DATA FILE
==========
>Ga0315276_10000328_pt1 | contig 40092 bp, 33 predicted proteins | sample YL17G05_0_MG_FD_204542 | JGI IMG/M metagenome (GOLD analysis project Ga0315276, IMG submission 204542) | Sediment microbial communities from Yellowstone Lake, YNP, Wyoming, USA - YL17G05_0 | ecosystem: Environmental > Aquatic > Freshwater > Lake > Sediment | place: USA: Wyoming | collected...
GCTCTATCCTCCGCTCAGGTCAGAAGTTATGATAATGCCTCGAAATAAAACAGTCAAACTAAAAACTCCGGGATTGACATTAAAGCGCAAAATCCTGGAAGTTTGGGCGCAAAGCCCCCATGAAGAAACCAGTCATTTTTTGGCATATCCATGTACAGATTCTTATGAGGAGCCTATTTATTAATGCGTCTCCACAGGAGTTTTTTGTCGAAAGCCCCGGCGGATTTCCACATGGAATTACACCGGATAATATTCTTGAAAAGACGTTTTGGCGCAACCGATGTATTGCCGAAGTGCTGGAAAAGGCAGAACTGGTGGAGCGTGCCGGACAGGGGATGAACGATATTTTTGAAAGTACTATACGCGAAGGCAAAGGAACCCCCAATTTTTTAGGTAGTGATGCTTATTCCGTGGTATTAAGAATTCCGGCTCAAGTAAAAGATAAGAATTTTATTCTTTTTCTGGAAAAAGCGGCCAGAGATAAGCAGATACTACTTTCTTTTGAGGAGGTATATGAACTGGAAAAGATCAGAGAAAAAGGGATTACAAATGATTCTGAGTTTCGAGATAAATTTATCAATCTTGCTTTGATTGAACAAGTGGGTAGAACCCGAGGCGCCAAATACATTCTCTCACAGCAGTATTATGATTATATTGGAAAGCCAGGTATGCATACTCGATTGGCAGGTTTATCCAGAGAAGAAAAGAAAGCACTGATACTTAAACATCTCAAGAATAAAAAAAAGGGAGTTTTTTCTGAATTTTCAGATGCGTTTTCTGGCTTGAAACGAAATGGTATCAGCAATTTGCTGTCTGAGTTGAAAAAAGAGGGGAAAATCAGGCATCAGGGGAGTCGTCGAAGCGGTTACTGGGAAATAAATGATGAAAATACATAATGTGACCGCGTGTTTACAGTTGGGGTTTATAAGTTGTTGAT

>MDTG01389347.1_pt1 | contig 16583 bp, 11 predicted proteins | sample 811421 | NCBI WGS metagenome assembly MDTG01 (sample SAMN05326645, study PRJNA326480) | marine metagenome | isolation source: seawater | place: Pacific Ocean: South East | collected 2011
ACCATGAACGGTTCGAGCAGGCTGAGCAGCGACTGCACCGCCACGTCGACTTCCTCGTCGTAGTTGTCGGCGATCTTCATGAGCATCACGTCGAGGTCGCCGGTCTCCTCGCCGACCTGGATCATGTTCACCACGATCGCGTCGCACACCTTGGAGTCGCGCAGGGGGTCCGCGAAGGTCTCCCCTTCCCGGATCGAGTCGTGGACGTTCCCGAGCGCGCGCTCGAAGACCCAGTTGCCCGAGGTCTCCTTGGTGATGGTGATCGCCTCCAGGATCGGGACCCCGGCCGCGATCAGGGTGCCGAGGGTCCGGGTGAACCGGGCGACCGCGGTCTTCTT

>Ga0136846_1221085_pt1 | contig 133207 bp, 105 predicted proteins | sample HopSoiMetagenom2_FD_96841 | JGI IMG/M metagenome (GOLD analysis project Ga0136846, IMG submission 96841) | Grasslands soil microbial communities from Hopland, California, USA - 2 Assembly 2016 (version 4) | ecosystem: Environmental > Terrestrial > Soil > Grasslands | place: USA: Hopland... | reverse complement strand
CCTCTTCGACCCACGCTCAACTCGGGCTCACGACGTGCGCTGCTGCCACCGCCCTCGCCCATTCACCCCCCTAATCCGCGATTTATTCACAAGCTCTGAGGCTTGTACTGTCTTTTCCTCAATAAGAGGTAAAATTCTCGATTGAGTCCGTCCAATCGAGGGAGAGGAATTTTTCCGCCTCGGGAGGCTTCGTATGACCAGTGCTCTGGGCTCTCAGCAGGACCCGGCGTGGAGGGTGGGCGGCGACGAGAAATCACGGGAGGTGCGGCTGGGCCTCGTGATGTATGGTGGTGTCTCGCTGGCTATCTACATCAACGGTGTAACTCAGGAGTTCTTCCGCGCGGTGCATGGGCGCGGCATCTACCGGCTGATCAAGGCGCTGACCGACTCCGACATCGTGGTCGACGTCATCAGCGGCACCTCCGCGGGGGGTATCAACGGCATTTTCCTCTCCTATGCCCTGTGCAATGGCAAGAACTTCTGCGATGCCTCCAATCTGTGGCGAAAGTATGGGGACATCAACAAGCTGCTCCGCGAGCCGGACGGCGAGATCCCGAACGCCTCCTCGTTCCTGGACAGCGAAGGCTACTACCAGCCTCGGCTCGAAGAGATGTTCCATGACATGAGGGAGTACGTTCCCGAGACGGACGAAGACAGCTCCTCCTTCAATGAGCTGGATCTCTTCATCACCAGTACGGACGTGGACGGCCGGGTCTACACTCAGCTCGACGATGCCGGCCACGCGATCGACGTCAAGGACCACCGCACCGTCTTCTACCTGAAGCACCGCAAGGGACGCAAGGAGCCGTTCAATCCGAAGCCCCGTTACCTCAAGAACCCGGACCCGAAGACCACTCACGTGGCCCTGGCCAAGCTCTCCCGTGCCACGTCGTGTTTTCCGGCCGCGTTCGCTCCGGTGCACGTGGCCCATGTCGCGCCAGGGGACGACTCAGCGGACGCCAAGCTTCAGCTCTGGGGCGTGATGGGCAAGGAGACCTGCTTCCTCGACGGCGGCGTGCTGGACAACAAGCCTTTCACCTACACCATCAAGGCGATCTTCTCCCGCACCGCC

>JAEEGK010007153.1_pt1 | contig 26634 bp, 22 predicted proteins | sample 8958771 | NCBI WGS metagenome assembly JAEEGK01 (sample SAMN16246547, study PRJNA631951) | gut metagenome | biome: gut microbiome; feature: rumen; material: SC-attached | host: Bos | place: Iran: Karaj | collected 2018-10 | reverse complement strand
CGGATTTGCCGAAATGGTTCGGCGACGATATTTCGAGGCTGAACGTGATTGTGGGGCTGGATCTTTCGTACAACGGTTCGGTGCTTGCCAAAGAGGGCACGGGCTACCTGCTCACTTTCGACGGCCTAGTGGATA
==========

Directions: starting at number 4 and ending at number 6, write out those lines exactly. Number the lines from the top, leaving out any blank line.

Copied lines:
ACCATGAACGGTTCGAGCAGGCTGAGCAGCGACTGCACCGCCACGTCGACTTCCTCGTCGTAGTTGTCGGCGATCTTCATGAGCATCACGTCGAGGTCGCCGGTCTCCTCGCCGACCTGGATCATGTTCACCACGATCGCGTCGCACACCTTGGAGTCGCGCAGGGGGTCCGCGAAGGTCTCCCCTTCCCGGATCGAGTCGTGGACGTTCCCGAGCGCGCGCTCGAAGACCCAGTTGCCCGAGGTCTCCTTGGTGATGGTGATCGCCTCCAGGATCGGGACCCCGGCCGCGATCAGGGTGCCGAGGGTCCGGGTGAACCGGGCGACCGCGGTCTTCTT

>Ga0136846_1221085_pt1 | contig 133207 bp, 105 predicted proteins | sample HopSoiMetagenom2_FD_96841 | JGI IMG/M metagenome (GOLD analysis project Ga0136846, IMG submission 96841) | Grasslands soil microbial communities from Hopland, California, USA - 2 Assembly 2016 (version 4) | ecosystem: Environmental > Terrestrial > Soil > Grasslands | place: USA: Hopland... | reverse complement strand
CCTCTTCGACCCACGCTCAACTCGGGCTCACGACGTGCGCTGCTGCCACCGCCCTCGCCCATTCACCCCCCTAATCCGCGATTTATTCACAAGCTCTGAGGCTTGTACTGTCTTTTCCTCAATAAGAGGTAAAATTCTCGATTGAGTCCGTCCAATCGAGGGAGAGGAATTTTTCCGCCTCGGGAGGCTTCGTATGACCAGTGCTCTGGGCTCTCAGCAGGACCCGGCGTGGAGGGTGGGCGGCGACGAGAAATCACGGGAGGTGCGGCTGGGCCTCGTGATGTATGGTGGTGTCTCGCTGGCTATCTACATCAACGGTGTAACTCAGGAGTTCTTCCGCGCGGTGCATGGGCGCGGCATCTACCGGCTGATCAAGGCGCTGACCGACTCCGACATCGTGGTCGACGTCATCAGCGGCACCTCCGCGGGGGGTATCAACGGCATTTTCCTCTCCTATGCCCTGTGCAATGGCAAGAACTTCTGCGATGCCTCCAATCTGTGGCGAAAGTATGGGGACATCAACAAGCTGCTCCGCGAGCCGGACGGCGAGATCCCGAACGCCTCCTCGTTCCTGGACAGCGAAGGCTACTACCAGCCTCGGCTCGAAGAGATGTTCCATGACATGAGGGAGTACGTTCCCGAGACGGACGAAGACAGCTCCTCCTTCAATGAGCTGGATCTCTTCATCACCAGTACGGACGTGGACGGCCGGGTCTACACTCAGCTCGACGATGCCGGCCACGCGATCGACGTCAAGGACCACCGCACCGTCTTCTACCTGAAGCACCGCAAGGGACGCAAGGAGCCGTTCAATCCGAAGCCCCGTTACCTCAAGAACCCGGACCCGAAGACCACTCACGTGGCCCTGGCCAAGCTCTCCCGTGCCACGTCGTGTTTTCCGGCCGCGTTCGCTCCGGTGCACGTGGCCCATGTCGCGCCAGGGGACGACTCAGCGGACGCCAAGCTTCAGCTCTGGGGCGTGATGGGCAAGGAGACCTGCTTCCTCGACGGCGGCGTGCTGGACAACAAGCCTTTCACCTACACCATCAAGGCGATCTTCTCCCGCACCGCC